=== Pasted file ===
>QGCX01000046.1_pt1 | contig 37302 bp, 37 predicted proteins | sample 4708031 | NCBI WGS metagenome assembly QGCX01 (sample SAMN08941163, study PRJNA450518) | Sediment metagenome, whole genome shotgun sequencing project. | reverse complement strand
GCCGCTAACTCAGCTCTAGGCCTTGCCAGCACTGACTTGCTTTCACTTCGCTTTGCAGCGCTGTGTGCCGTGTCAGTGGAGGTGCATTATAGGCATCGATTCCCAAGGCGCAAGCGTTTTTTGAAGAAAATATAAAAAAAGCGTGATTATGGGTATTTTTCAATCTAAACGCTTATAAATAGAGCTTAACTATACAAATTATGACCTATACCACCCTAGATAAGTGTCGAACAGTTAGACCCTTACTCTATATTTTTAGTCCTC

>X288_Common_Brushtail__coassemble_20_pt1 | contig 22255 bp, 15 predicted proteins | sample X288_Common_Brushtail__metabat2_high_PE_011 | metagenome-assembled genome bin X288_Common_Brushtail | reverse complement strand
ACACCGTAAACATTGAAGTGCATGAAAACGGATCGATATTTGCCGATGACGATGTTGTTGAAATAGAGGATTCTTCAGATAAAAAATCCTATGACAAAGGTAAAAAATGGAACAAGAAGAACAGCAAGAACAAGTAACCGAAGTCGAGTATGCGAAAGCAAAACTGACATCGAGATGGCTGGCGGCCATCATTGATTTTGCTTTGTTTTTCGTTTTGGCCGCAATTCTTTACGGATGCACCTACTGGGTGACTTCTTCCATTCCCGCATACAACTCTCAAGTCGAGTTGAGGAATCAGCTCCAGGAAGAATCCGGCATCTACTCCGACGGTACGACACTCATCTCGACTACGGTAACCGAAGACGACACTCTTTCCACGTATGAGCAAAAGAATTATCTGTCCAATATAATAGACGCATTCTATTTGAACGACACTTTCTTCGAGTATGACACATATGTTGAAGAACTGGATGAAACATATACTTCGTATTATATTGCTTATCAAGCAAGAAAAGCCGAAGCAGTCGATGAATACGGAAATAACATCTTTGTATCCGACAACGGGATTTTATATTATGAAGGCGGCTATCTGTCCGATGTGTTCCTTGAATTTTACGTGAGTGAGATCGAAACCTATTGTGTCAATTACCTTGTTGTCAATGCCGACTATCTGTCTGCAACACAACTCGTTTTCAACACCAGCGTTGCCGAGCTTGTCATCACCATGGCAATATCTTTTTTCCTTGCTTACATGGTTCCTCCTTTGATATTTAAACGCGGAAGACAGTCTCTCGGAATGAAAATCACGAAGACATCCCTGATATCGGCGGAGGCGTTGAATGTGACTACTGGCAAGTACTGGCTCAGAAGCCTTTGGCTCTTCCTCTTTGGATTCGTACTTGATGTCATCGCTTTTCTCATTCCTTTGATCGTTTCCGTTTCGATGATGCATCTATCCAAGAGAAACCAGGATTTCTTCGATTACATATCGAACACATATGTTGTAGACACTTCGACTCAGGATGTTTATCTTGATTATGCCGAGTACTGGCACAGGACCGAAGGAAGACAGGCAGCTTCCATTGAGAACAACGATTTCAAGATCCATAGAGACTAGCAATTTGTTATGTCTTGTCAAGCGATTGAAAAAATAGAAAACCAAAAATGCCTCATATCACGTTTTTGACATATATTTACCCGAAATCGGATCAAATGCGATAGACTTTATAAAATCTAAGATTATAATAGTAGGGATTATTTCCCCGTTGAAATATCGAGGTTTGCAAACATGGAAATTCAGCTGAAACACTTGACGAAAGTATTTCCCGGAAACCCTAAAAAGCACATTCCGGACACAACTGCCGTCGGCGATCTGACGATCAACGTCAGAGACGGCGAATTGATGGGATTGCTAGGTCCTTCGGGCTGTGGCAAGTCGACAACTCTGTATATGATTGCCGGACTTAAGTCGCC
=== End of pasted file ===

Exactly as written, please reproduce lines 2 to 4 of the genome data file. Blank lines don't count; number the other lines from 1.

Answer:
GCCGCTAACTCAGCTCTAGGCCTTGCCAGCACTGACTTGCTTTCACTTCGCTTTGCAGCGCTGTGTGCCGTGTCAGTGGAGGTGCATTATAGGCATCGATTCCCAAGGCGCAAGCGTTTTTTGAAGAAAATATAAAAAAAGCGTGATTATGGGTATTTTTCAATCTAAACGCTTATAAATAGAGCTTAACTATACAAATTATGACCTATACCACCCTAGATAAGTGTCGAACAGTTAGACCCTTACTCTATATTTTTAGTCCTC

>X288_Common_Brushtail__coassemble_20_pt1 | contig 22255 bp, 15 predicted proteins | sample X288_Common_Brushtail__metabat2_high_PE_011 | metagenome-assembled genome bin X288_Common_Brushtail | reverse complement strand
ACACCGTAAACATTGAAGTGCATGAAAACGGATCGATATTTGCCGATGACGATGTTGTTGAAATAGAGGATTCTTCAGATAAAAAATCCTATGACAAAGGTAAAAAATGGAACAAGAAGAACAGCAAGAACAAGTAACCGAAGTCGAGTATGCGAAAGCAAAACTGACATCGAGATGGCTGGCGGCCATCATTGATTTTGCTTTGTTTTTCGTTTTGGCCGCAATTCTTTACGGATGCACCTACTGGGTGACTTCTTCCATTCCCGCATACAACTCTCAAGTCGAGTTGAGGAATCAGCTCCAGGAAGAATCCGGCATCTACTCCGACGGTACGACACTCATCTCGACTACGGTAACCGAAGACGACACTCTTTCCACGTATGAGCAAAAGAATTATCTGTCCAATATAATAGACGCATTCTATTTGAACGACACTTTCTTCGAGTATGACACATATGTTGAAGAACTGGATGAAACATATACTTCGTATTATATTGCTTATCAAGCAAGAAAAGCCGAAGCAGTCGATGAATACGGAAATAACATCTTTGTATCCGACAACGGGATTTTATATTATGAAGGCGGCTATCTGTCCGATGTGTTCCTTGAATTTTACGTGAGTGAGATCGAAACCTATTGTGTCAATTACCTTGTTGTCAATGCCGACTATCTGTCTGCAACACAACTCGTTTTCAACACCAGCGTTGCCGAGCTTGTCATCACCATGGCAATATCTTTTTTCCTTGCTTACATGGTTCCTCCTTTGATATTTAAACGCGGAAGACAGTCTCTCGGAATGAAAATCACGAAGACATCCCTGATATCGGCGGAGGCGTTGAATGTGACTACTGGCAAGTACTGGCTCAGAAGCCTTTGGCTCTTCCTCTTTGGATTCGTACTTGATGTCATCGCTTTTCTCATTCCTTTGATCGTTTCCGTTTCGATGATGCATCTATCCAAGAGAAACCAGGATTTCTTCGATTACATATCGAACACATATGTTGTAGACACTTCGACTCAGGATGTTTATCTTGATTATGCCGAGTACTGGCACAGGACCGAAGGAAGACAGGCAGCTTCCATTGAGAACAACGATTTCAAGATCCATAGAGACTAGCAATTTGTTATGTCTTGTCAAGCGATTGAAAAAATAGAAAACCAAAAATGCCTCATATCACGTTTTTGACATATATTTACCCGAAATCGGATCAAATGCGATAGACTTTATAAAATCTAAGATTATAATAGTAGGGATTATTTCCCCGTTGAAATATCGAGGTTTGCAAACATGGAAATTCAGCTGAAACACTTGACGAAAGTATTTCCCGGAAACCCTAAAAAGCACATTCCGGACACAACTGCCGTCGGCGATCTGACGATCAACGTCAGAGACGGCGAATTGATGGGATTGCTAGGTCCTTCGGGCTGTGGCAAGTCGACAACTCTGTATATGATTGCCGGACTTAAGTCGCC